(D. Mont. 2013). Where a defendant’s conduct does not deprive a claimant of a
contractual benefit, then the alleged conduct cannot form the basis for a breach of
the implied covenant. Weldon, at 515.
In Weldon, the borrowers sued the lender for breach of a mortgage contract,
and for breach of the implied covenant of good faith and fair dealing. The lender
had executed a partial release of the mortgage which the borrowers believed
violated a provision of the mortgage. The borrowers asserted the lender’s conduct
also constituted a breach of the implied covenant. But the Montana Supreme
Court concluded the mortgage provision at issue did not prohibit a partial release
and, therefore, the lender’s conduct in executing the partial release did not deprive
the borrowers of a contractual benefit to which the borrowers were entitled under
the mortgage. Weldon, at 515. Absent the deprivation of a contractual benefit, the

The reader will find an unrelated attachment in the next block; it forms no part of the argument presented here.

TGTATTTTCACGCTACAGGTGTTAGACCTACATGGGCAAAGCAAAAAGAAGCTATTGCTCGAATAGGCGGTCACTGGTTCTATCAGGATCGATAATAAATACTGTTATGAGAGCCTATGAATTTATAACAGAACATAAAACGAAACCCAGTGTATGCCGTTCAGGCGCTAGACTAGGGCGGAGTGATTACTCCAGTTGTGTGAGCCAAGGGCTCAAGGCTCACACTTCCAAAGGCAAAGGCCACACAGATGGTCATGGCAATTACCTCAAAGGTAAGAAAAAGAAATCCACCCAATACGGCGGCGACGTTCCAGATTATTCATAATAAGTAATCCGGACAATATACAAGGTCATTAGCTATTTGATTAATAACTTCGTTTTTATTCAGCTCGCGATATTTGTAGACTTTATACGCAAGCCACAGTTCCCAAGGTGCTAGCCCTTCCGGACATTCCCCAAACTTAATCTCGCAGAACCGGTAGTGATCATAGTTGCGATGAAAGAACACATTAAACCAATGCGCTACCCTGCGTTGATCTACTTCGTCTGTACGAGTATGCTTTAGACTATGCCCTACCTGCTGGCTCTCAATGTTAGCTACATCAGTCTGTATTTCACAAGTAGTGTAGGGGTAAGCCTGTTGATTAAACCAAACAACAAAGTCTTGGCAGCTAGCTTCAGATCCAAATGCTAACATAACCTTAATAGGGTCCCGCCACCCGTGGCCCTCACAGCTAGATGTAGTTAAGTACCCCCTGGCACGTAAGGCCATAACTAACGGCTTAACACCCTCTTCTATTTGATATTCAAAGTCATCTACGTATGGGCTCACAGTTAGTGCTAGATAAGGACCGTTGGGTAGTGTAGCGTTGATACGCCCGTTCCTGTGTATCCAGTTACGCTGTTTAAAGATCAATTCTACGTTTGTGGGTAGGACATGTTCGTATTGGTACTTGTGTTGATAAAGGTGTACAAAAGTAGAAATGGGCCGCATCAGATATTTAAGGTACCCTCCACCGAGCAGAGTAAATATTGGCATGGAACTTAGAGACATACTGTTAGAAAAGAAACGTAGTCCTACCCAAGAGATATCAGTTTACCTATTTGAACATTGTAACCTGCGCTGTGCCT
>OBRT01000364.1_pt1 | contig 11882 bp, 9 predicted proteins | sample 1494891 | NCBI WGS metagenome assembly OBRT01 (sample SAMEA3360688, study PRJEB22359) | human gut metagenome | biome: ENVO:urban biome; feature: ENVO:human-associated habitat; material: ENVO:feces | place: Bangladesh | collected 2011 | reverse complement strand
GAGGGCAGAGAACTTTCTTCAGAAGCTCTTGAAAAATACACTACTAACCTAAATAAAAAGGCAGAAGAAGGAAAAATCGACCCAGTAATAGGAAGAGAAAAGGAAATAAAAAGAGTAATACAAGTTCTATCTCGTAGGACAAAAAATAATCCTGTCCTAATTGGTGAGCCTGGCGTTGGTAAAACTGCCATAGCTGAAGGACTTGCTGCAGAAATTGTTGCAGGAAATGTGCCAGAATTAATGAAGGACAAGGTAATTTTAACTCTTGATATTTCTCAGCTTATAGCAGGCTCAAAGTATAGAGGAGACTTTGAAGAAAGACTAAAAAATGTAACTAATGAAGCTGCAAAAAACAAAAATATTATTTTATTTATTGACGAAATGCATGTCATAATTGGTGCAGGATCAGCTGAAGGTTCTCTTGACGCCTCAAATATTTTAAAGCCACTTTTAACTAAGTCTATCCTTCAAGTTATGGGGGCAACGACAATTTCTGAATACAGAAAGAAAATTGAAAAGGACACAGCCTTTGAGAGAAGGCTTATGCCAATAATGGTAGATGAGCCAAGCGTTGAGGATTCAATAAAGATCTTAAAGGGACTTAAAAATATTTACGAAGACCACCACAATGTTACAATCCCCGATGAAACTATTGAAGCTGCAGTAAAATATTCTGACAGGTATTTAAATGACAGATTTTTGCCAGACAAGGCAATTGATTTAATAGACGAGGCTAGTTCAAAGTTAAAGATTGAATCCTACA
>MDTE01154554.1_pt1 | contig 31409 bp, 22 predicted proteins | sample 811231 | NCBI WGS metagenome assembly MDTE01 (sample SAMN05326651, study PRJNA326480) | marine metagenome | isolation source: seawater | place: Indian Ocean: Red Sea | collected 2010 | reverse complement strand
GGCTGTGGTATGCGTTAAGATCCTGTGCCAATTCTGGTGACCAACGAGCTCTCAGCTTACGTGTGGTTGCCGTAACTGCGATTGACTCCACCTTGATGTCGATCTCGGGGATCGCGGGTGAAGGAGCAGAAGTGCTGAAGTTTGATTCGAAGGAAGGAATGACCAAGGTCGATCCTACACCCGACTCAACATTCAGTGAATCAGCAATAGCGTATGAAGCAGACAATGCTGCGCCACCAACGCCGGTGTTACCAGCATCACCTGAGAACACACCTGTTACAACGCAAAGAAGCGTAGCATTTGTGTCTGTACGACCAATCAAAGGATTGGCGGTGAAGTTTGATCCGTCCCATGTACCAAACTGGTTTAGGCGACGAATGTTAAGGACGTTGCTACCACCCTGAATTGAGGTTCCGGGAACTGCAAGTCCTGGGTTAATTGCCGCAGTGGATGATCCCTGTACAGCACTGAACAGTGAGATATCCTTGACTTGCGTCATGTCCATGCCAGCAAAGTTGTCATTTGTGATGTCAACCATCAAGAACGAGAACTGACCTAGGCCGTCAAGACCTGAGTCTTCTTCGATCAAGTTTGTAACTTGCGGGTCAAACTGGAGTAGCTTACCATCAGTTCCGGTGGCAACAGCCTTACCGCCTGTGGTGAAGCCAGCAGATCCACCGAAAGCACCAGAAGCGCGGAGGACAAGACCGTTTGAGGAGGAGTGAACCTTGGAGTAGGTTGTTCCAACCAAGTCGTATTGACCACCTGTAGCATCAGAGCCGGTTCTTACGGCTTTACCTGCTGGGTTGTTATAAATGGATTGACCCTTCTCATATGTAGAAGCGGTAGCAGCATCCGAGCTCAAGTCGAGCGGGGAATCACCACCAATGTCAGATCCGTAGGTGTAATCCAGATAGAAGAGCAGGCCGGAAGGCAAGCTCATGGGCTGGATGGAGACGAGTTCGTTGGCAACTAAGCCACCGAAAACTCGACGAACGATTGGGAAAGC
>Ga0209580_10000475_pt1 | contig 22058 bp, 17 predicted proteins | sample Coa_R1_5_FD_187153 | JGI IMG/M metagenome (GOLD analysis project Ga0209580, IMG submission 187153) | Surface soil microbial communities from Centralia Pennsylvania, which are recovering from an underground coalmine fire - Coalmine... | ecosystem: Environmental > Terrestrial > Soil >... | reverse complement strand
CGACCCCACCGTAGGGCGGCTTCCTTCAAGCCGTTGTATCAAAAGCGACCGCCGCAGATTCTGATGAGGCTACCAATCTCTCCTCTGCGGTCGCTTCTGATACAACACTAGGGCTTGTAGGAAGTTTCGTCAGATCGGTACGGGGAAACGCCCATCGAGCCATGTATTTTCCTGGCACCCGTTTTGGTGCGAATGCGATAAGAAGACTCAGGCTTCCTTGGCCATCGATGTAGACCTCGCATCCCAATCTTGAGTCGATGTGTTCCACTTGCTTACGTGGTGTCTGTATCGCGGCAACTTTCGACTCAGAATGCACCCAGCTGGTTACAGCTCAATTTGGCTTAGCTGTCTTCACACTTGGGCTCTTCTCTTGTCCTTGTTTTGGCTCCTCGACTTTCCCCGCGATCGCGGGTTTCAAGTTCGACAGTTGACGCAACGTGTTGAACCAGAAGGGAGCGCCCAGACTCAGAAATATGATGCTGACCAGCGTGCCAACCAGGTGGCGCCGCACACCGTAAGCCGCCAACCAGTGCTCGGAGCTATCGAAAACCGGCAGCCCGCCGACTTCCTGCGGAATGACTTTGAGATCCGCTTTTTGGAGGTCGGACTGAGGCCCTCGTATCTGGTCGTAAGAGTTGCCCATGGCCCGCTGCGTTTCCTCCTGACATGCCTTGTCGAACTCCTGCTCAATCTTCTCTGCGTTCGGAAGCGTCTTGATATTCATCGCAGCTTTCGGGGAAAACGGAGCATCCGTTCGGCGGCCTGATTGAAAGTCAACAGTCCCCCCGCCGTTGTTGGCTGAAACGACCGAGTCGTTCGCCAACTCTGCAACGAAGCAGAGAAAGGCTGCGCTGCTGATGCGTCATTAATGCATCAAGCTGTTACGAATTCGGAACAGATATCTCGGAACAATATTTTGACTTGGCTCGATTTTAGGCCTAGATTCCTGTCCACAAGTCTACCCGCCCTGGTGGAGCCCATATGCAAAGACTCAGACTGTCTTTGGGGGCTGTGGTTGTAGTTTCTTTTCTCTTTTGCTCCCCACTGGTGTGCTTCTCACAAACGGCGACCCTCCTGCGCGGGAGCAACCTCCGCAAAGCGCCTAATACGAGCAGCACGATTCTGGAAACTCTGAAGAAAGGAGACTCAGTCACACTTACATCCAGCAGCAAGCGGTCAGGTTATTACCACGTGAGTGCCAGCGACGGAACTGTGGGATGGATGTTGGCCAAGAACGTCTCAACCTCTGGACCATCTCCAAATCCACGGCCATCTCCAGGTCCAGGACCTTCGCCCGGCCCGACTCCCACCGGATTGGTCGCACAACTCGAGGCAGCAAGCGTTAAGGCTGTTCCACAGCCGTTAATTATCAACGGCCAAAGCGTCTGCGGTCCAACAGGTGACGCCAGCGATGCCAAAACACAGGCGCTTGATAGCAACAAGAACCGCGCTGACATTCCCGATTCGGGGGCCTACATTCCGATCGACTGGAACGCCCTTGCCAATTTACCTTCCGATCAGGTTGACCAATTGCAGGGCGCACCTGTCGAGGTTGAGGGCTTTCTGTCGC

borrowers could not maintain a claim for the breach of the implied covenant. Id.
Similarly, in Floyd this Court dismissed a claim for breach of the implied
covenant on the ground that the defendant’s conduct at issue did not deprive the
plaintiffs of a benefit of the contract. In Floyd, the borrowers had defaulted on
their loan payments under a deed of trust, and then sought to obtain the identity of
the holder of the note to enable them to renegotiate with the holder and to request
a loan modification. But in Floyd, this Court concluded the deed of trust and
promissory note did not contractually entitle the borrowers to either renegotiate
the loan or to obtain the identity of the holder of the note. Consequently, the
lender and loan servicing agents’ conduct in failing to accurately and honestly
provide information as to the holder of the note and the loan modification process
did not deprive the borrowers of any contractual benefit. Therefore, this Court